The endorsement of a reproductive rights agenda is the latest twist in an ongoing shift within population and development policy to move beyond the traditional targets of population policy to include other social categories - most obviously 'adolescents' and 'men' - and to transform provider-client relations. This paper examines this shift in terms of how international social policy about reproduction has responded to both the growing understandings of the implications of social relations for reproductive behaviour and to the increasingly orthodox call for rights-based approaches. It is argued that this response does not adequately engage with the differentiated interests and needs of rights-bearers nor does it address the complex and ambiguous nature of power and autonomy in reproductive and sexual relations at either individual, community, societal or global levels.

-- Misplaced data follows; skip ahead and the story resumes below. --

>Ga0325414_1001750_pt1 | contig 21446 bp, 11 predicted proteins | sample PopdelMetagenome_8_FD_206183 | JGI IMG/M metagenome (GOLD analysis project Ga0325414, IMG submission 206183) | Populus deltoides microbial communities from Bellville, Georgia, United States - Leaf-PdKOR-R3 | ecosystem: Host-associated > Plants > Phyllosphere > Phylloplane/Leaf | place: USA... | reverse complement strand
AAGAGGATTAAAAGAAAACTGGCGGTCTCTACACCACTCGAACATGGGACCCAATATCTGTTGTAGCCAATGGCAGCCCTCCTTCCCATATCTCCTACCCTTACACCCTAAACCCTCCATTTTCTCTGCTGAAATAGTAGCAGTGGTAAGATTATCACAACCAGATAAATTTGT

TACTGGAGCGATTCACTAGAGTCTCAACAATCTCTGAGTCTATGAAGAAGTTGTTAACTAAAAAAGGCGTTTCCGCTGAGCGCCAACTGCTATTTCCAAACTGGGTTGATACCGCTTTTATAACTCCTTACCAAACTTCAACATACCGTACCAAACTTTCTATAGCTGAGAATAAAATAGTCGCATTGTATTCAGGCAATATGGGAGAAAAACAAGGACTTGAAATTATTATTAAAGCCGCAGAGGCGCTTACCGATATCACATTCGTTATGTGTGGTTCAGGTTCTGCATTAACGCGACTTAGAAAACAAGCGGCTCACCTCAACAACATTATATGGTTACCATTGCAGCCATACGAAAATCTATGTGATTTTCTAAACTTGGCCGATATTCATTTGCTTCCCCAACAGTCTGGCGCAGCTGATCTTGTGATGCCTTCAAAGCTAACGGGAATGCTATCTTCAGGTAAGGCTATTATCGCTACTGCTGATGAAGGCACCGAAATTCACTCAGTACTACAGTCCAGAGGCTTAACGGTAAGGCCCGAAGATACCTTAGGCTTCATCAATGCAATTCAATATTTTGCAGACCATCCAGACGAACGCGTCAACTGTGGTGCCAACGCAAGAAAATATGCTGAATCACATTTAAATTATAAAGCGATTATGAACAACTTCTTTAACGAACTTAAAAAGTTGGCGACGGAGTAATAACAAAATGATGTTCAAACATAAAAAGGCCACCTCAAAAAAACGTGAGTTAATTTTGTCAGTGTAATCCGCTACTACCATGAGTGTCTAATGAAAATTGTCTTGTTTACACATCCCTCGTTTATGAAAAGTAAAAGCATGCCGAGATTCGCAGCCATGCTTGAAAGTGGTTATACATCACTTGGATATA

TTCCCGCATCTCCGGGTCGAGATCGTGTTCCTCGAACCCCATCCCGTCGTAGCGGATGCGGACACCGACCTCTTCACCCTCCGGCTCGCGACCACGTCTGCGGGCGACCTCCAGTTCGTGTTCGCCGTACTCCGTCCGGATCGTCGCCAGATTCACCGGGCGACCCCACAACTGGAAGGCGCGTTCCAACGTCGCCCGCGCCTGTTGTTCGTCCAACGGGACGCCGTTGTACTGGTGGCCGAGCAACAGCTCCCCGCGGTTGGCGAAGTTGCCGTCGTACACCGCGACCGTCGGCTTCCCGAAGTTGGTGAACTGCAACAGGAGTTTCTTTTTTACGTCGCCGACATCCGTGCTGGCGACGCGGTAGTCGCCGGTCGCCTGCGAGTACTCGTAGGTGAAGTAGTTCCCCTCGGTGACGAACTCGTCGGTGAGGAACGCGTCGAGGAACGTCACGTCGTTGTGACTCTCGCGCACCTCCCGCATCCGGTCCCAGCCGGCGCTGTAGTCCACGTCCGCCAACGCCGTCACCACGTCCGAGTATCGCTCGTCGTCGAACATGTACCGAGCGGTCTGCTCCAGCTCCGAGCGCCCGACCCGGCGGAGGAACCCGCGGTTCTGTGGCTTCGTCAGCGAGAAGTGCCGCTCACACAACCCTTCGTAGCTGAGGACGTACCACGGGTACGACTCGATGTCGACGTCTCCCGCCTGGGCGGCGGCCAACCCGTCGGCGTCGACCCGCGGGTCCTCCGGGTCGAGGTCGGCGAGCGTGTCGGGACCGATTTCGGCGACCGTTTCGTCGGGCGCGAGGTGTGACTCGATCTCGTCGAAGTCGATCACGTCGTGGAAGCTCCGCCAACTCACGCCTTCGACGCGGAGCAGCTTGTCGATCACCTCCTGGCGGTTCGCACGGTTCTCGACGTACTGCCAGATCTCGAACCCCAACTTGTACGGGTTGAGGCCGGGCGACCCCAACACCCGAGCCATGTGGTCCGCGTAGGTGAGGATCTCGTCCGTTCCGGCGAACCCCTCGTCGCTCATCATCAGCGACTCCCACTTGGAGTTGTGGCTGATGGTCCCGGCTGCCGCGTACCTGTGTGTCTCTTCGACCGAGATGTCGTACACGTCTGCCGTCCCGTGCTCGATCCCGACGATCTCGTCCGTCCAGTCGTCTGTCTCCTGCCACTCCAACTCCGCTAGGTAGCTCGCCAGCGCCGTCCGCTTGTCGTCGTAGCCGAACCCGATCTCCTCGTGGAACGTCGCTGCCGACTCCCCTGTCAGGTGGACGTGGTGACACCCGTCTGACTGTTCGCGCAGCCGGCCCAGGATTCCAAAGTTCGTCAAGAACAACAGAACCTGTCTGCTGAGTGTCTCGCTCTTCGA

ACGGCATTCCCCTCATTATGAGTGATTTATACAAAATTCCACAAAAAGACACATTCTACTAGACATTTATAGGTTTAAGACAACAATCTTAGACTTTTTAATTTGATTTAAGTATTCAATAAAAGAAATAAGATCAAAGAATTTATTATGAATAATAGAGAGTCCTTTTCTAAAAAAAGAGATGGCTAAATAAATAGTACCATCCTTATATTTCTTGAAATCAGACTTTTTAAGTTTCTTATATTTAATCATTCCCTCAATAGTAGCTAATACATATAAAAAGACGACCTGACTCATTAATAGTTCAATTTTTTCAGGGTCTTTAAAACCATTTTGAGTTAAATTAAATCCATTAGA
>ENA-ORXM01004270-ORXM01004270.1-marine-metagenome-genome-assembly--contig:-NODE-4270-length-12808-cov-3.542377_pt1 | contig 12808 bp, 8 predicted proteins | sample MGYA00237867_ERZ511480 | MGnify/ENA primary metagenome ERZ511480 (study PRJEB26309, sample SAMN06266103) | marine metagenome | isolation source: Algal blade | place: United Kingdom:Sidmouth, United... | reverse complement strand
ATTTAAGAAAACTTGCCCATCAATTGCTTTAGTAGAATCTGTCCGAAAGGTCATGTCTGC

Locke, C.; Zhang, H. Social Analysis and Selective Inclusions in Rights-Based Approaches to Reproductive Health. DFID, London, UK (2001) 11 pp.
Social Analysis and Selective Inclusions in Rights-Based Approaches to Reproductive Health.